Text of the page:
In Kenya’s cut-throat hair business, three competitors (the purveyors of hair extensions branded ‘Darling’, ‘Angels Hair’ and ‘Sistar’ respectively) have distinguished themselves through aggressive marketing and strategic litigation over their brands. In a previous blogpost here, we highlighted an interesting High Court case where the Sistar hair maker filed a trade mark infringement suit against both its rivals, Style Industries (of the ‘Darling’ fame) and Sana Industries, known for ‘Angels Hair’.
In this latest installment, we focus on the recently reported High Court ruling in Style Industries Limited v Sana Industries Co. Limited  eKLR in which the Plaintiff (Style) was partially successful in its application for both injunctive relief and Anton Piller orders against the Defendant (Sana) for infringement of its ‘VIP COLLECTION’ trade mark.
Recently, Kenya Law reported the case of Clips Limited v Brands Imports (Africa) Limited formerly named Brand Imports Limited  eKLR which involved three disputed trade marks: ATLAS, FANTASTIC and ALPHA registered in class 16 in Bahrain, Saudi Arabia, Yemen and Kuwait by Clips Kenya’s parent company, Hoshan. From 2010 to-date, Clips Kenya has been trading in goods bearing Hoshan’s marks under a Royalty Agreement in existence from 2009. However, in 2013, Brands Imports registered all three disputed marks in Kenya which led to Hoshan commencing expungement proceedings before the Registrar of Trade Marks.
In the intervening period, Brands Imports, the registered proprietor of the disputed marks in Kenya, wrote a letter to Clips Kenya demanding a 5% payment of royalty. In the letter, Brands Imports threatened to lodge complaints with government authorities to prevent Clips Kenya from continuing to import and sell in Kenya the goods bearing the disputed marks. According to Clips Kenya, Brands Imports’ actions amount to unlawful interference of it’s business and that it could rely on the ‘prior use defence’ provided in section 10 of the Kenya Trade Marks Act.
In a recently reported ruling in the case of LRC Products Limited v Metro Pharmaceuticals Limited  eKLR, the High Court dismissed an application by the plaintiff for an injunction restraining the defendant from importing, packaging, supplying, selling or offering for sell, distributing or otherwise dealing with the ‘Durex” products. The plaintiff had also sought orders to enter into the Defendant’s premises and seize all products or packaged products bearing the Plaintiff’s trademark, or similar trademark and further, seize records of purchases and sales, invoices and any other documents which constitute or would constitute evidence necessary to substantiate its cause of action.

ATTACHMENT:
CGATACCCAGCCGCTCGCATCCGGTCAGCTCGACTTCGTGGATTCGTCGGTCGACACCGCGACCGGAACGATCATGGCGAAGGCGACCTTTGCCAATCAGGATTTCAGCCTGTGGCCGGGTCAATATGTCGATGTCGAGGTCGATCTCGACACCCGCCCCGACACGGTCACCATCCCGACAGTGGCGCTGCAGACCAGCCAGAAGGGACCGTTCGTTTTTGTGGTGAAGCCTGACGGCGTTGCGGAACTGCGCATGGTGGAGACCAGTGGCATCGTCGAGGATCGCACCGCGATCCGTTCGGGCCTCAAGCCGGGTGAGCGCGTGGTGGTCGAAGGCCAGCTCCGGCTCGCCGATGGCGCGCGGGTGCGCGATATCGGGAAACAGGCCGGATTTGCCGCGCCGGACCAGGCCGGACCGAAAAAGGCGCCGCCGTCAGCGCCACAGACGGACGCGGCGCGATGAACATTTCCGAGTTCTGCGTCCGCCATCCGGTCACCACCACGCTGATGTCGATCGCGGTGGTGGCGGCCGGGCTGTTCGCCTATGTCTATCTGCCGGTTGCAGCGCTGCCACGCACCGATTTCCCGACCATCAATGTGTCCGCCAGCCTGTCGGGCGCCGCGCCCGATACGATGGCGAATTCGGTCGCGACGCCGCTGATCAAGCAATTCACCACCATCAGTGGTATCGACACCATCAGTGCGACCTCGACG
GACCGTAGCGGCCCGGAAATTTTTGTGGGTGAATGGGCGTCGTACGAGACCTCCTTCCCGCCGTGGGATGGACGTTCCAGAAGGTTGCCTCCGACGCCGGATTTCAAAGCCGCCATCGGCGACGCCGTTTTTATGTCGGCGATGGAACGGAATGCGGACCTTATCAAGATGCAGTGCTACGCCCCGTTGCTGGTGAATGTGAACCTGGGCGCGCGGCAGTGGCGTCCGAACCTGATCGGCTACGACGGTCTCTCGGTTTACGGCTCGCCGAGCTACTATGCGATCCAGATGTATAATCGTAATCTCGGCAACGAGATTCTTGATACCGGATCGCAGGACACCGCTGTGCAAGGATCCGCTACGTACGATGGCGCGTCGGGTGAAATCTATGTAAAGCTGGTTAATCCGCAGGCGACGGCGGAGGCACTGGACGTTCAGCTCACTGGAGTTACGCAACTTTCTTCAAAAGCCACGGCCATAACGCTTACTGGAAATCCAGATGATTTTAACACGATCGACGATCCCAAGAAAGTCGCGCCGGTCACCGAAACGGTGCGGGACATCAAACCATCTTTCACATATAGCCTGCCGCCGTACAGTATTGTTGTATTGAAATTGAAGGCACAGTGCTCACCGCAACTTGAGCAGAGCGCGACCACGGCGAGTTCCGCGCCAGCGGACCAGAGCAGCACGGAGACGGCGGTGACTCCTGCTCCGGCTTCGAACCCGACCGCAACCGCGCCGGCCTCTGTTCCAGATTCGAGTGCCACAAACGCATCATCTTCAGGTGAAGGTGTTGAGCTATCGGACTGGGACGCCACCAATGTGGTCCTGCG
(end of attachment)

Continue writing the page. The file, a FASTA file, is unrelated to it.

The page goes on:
As a result of this ruling, a trade mark will not be infringed by the importation into or distribution, sale or offering for sale, in Kenya of goods to which the trade mark has been applied by or with the consent of the proprietor.
Recent media reports indicate that Sony Corporation has filed an appeal in the High Court against the decision of the Registrar of Trade Marks at Kenya Industrial Property Institute (KIPI) allowing the registration of two trade marks namely “SONY HOLDINGS” (WORDS AND DEVICE) and “SONY HOLDINGS” (WORDS).
Given the high likelihood that the High Court may defer to the expert determination of the Trade Mark Registrar, this blogpost considers the ruling made by the Registrar in the opposition proceedings with the costs totaling about Kshs 1,252,400.00 awarded to Sony Holdings.
The image above is a collage of screenshots from the websites of Standard Bank and Barclays Bank showing that both banks have banking products/services branded with the identical words: “Prestige Banking”. In this connection, readers of this blog will no doubt have come across the advertisement of the application for registration of Trade Mark Application (T.M.A) Number 79424 “PRESTIGE BANKING” (WORDS) by Barclays Bank PLC on pages 10-12 of the August 2015 Industrial Property Journal. As a result, this blogger reckons that the stage is set for Standard Bank to oppose the registration of this mark by Barclays Bank, if it so wishes.
In this regard, Standard Bank would also wish to consider the recently published ruling of the Registrar of Trade Mark in the matter referenced as In Re TMA No. 79424 “BARCLAYS PRESTIGE BANKING”, EX PARTE HEARING., 6th February 2015. In this ex parte hearing, Barclays appeared before the Registrar to challenge the latter’s decision to reject Barclays’ applications for “BARCLAYS PRESTIGE BANKING” (WORDS) and “PRESTIGE BANKING” (WORDS) for being similar to the mark SMA NO. 2976 “PRESTIGE PLAN” (WORDS AND DEVICE) in the name of the Standard Bank of South Africa with respect to services of a similar description and character as those in respect of which the applications by Barclays had been made. A copy of the ruling is available here.